Saharan Dust Making Yearly Visit to Texas Next Week

June 14, 2024 – Computer models suggests that a light plume of Saharan dust may begin to arrive over portions of deep South Texas and the lower coastal bend of Texas next week.

The dust cloud is officially called the Saharan Air Layer. It forms in the late spring or early summer every year due to storms in Africa’s Sahel region bordering the Sahara Desert. And then, it drifts across the Atlantic Ocean into the western hemisphere.

Satellite imagery of the Sand Plume in 2020

Estimates range from 60 – 200 million tons of Saharan dust being swept into the upper atmosphere each year. The vast majority of that sand falls into the ocean between continents and never reaches land.

The sand particles are rich in iron, and may help reflect heat and radiation back into space. This could reduce ocean water heating, and potentially reduce the severity of frequency of cyclones.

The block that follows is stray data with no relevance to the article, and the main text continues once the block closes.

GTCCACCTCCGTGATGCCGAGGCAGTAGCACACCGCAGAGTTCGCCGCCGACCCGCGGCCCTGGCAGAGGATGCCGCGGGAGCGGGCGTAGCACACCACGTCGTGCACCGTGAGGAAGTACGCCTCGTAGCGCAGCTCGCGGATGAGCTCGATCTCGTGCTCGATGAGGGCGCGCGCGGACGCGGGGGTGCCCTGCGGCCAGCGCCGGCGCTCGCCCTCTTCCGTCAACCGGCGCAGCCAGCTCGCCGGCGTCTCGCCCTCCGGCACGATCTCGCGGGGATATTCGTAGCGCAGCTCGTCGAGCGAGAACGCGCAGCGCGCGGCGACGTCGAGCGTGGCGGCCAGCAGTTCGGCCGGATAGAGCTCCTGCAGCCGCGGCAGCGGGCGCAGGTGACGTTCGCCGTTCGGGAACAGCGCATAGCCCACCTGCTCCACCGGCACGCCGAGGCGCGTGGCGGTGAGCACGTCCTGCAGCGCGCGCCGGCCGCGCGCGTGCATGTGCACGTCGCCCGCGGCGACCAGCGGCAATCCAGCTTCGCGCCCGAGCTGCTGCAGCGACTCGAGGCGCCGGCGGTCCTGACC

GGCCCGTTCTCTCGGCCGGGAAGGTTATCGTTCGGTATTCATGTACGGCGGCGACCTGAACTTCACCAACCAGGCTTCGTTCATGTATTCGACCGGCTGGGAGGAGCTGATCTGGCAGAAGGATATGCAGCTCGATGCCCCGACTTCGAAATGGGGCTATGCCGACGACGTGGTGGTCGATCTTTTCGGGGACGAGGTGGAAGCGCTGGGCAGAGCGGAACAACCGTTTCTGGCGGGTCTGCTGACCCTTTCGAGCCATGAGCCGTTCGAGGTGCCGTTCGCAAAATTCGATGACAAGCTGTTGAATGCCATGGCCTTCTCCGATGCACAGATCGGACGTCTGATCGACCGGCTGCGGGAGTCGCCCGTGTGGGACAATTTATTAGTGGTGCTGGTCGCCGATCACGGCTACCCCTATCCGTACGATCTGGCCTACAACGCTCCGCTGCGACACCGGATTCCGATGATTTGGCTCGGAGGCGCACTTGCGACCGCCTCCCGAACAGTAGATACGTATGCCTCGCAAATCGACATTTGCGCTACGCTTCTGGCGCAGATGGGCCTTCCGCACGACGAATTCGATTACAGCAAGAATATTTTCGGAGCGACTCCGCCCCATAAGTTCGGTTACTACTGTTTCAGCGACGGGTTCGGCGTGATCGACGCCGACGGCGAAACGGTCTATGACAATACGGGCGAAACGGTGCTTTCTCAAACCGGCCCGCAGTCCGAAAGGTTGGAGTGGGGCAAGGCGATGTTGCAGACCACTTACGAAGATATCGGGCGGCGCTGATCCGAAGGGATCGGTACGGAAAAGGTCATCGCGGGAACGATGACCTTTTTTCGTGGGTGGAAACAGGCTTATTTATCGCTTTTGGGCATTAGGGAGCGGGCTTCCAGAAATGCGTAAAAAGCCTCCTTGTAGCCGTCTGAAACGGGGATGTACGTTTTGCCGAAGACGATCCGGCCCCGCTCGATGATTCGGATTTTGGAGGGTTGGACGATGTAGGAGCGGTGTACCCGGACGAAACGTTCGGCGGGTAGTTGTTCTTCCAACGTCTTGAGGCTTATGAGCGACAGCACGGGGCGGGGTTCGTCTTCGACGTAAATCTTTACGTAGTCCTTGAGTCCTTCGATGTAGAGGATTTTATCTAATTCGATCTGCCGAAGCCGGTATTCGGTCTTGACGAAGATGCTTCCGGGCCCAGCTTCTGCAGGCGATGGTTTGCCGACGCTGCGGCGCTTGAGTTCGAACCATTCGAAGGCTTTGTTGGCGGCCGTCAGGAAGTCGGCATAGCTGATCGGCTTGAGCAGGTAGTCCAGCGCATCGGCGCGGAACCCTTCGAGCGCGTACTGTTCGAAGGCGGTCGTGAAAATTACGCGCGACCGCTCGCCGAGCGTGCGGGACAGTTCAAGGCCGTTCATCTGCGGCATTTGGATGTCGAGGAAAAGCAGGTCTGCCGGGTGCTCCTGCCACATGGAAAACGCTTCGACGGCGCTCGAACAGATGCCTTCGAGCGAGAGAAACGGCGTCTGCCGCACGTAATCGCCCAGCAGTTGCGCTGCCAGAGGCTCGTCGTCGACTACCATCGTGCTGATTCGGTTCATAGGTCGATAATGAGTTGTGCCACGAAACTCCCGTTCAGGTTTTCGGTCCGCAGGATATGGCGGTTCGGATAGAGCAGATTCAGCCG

Because Saharan dust includes a type of sand not found in our area, it can trigger your immune system to react with symptoms typical of springtime allergies.

The benefit to this yearly visitors arrival: the dust helps create beautiful sunsets.

The sun’s white light is composed of all the colors of the rainbow. Our skies are normally blue because the gases that make up the atmosphere naturally scatter blue hues (shorter wavelengths) as opposed to the yellow-orange-red hues (longer wavelengths). Sunsets and sunrises take on more yellow and reddish hues because the low-angle sunlight passes through more of the atmosphere before it reaches your eyes. A heavy load of dust in the atmosphere can enhance this effect, leading to longer-lasting, duskier colors that cause vivid sunsets and sunrises.

Author: KSST Webmaster

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